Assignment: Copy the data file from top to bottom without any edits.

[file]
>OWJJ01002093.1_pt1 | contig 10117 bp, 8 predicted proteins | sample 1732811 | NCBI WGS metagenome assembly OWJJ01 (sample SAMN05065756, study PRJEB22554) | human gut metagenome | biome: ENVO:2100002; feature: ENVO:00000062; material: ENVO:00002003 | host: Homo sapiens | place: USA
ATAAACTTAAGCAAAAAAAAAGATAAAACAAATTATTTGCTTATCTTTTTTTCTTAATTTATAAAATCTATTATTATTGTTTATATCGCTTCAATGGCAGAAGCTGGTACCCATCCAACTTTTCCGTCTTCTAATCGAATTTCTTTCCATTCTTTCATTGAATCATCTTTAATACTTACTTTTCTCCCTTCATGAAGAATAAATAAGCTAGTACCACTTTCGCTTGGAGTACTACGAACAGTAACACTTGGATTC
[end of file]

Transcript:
>OWJJ01002093.1_pt1 | contig 10117 bp, 8 predicted proteins | sample 1732811 | NCBI WGS metagenome assembly OWJJ01 (sample SAMN05065756, study PRJEB22554) | human gut metagenome | biome: ENVO:2100002; feature: ENVO:00000062; material: ENVO:00002003 | host: Homo sapiens | place: USA
ATAAACTTAAGCAAAAAAAAAGATAAAACAAATTATTTGCTTATCTTTTTTTCTTAATTTATAAAATCTATTATTATTGTTTATATCGCTTCAATGGCAGAAGCTGGTACCCATCCAACTTTTCCGTCTTCTAATCGAATTTCTTTCCATTCTTTCATTGAATCATCTTTAATACTTACTTTTCTCCCTTCATGAAGAATAAATAAGCTAGTACCACTTTCGCTTGGAGTACTACGAACAGTAACACTTGGATTC